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Canada’s economy grew at an annual rate of 6.7 per cent at the end of 2021


Statistics Canada says the gross domestic product in December was the exact same as it was in November.

However, the final quarter of last year did show a continued growth of 1.6 per cent.

The GDP also saw an overall rebound from the decline in 2020 due to the pandemic, finishing 4.6 per cent in 2021.

“Growth in real GDP was driven by business investment in engineering structures (+3.5%) and home ownership transfer costs (+14.3%), which include commissions and land transfer taxes associated with home resale, and by an accumulation of inventories. Increases in international exports were overshadowed by larger increases in imports. Rising prices moderated growth in household final consumption,” Statistics Canada said in its release Tuesday.

A graph showing Canada's gross domestic product and economic growth in 2021
Real GDP posted a strong 4.6% growth in 2021, after the COVID-19 pandemic-induced decline (-5.2%) in 2020. Credit: Statistics Canada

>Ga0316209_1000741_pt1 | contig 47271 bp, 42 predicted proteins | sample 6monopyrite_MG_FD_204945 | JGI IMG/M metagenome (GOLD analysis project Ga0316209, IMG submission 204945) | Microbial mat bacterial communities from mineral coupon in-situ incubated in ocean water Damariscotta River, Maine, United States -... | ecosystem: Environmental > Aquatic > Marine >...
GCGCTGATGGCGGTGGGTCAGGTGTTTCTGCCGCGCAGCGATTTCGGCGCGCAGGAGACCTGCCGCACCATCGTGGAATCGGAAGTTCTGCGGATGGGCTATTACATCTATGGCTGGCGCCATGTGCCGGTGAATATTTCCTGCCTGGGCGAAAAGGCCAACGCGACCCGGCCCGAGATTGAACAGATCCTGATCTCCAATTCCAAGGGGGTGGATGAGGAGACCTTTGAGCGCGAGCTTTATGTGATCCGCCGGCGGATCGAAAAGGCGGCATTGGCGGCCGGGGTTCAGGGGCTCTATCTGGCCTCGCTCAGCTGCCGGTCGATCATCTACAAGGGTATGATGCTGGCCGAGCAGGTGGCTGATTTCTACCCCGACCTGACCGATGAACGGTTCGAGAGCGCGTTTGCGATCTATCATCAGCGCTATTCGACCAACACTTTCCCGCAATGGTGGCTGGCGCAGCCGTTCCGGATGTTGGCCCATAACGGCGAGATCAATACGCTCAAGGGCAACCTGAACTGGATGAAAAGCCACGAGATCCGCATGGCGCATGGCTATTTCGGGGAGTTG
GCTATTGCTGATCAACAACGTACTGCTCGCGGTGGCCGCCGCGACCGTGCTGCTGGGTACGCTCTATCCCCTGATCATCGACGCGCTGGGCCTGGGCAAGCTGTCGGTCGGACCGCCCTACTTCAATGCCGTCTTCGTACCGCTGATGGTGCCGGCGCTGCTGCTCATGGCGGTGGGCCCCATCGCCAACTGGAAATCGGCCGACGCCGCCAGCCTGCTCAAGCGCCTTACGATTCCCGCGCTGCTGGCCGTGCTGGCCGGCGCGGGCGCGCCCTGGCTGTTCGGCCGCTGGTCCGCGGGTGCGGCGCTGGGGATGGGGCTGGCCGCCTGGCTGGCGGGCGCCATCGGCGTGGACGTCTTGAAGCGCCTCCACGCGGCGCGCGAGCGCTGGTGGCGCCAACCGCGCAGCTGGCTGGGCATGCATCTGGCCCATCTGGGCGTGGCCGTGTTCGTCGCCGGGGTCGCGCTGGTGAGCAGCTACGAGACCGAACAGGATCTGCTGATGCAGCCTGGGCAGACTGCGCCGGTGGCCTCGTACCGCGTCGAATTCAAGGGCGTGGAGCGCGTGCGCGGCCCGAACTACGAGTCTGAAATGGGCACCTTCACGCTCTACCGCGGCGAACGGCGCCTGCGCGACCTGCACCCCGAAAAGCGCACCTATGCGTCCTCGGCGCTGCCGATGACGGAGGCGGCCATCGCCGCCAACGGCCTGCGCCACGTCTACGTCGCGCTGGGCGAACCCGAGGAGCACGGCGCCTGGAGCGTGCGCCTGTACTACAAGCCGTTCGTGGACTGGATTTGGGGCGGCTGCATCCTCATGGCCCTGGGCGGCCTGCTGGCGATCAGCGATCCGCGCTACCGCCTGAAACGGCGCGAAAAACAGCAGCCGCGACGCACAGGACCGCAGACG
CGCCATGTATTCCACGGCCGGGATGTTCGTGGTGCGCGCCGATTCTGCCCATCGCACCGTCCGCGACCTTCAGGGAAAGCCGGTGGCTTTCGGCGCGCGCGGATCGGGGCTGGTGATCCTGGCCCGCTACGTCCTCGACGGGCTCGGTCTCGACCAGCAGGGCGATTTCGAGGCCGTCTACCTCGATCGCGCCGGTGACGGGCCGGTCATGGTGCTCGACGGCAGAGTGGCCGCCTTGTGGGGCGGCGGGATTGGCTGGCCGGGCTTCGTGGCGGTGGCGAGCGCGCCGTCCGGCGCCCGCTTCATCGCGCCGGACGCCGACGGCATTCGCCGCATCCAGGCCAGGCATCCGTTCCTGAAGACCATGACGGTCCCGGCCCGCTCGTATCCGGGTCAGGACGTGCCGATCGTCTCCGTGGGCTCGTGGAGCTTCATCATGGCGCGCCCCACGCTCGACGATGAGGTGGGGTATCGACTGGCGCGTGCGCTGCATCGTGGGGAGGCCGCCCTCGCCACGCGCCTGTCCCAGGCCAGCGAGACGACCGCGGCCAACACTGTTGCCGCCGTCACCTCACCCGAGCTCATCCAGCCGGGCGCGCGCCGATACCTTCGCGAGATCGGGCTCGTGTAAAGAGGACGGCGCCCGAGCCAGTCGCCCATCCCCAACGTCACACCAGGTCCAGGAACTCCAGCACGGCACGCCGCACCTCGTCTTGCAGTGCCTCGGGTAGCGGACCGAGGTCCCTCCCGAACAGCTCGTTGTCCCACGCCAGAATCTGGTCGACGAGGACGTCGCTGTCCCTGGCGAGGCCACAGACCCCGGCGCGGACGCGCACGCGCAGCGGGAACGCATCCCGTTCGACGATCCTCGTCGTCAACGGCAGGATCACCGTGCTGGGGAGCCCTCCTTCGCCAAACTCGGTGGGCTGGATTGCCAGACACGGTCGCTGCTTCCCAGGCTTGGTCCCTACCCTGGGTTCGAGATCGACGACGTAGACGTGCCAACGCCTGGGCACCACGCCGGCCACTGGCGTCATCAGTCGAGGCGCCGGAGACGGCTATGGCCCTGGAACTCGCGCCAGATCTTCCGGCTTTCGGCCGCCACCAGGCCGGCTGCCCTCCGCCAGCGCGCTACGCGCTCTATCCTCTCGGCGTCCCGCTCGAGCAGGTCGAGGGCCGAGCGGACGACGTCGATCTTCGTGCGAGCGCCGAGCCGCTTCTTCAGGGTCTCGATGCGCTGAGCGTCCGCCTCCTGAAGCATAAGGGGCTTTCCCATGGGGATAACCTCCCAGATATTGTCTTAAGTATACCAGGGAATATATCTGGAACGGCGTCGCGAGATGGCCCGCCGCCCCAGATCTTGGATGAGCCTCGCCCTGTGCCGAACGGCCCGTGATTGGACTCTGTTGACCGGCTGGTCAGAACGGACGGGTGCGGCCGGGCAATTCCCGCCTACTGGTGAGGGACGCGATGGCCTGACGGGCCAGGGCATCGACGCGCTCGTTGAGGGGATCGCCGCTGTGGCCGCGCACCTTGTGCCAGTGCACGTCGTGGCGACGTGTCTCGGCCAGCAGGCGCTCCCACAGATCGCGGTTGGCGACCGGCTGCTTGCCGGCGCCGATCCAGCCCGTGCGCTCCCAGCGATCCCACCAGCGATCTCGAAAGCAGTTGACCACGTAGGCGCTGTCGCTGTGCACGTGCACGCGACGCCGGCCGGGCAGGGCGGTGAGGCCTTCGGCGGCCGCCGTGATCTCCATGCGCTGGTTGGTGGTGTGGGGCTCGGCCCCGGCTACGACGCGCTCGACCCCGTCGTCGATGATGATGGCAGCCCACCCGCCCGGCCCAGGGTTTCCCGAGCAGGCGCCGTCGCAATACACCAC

Gains in household spending showed a turnaround in the economy at the end of 2021, due to a change in Canada’s COVID-19 fight as activities outside of the home increased.

“Working from home, savings from less travel and low mortgage rates fostered spending on housing. Across the country, new home construction, resales and renovations increased at near-record levels in 2021. Household mortgage debt was up 10.3% in 2021, an unprecedented increase of $182.4 billion,” Statistics Canada said.

It comes ahead of tomorrow’s scheduled rate announcement where the Bank of Canada is widely expected to raise its key policy rate.

This is a developing story



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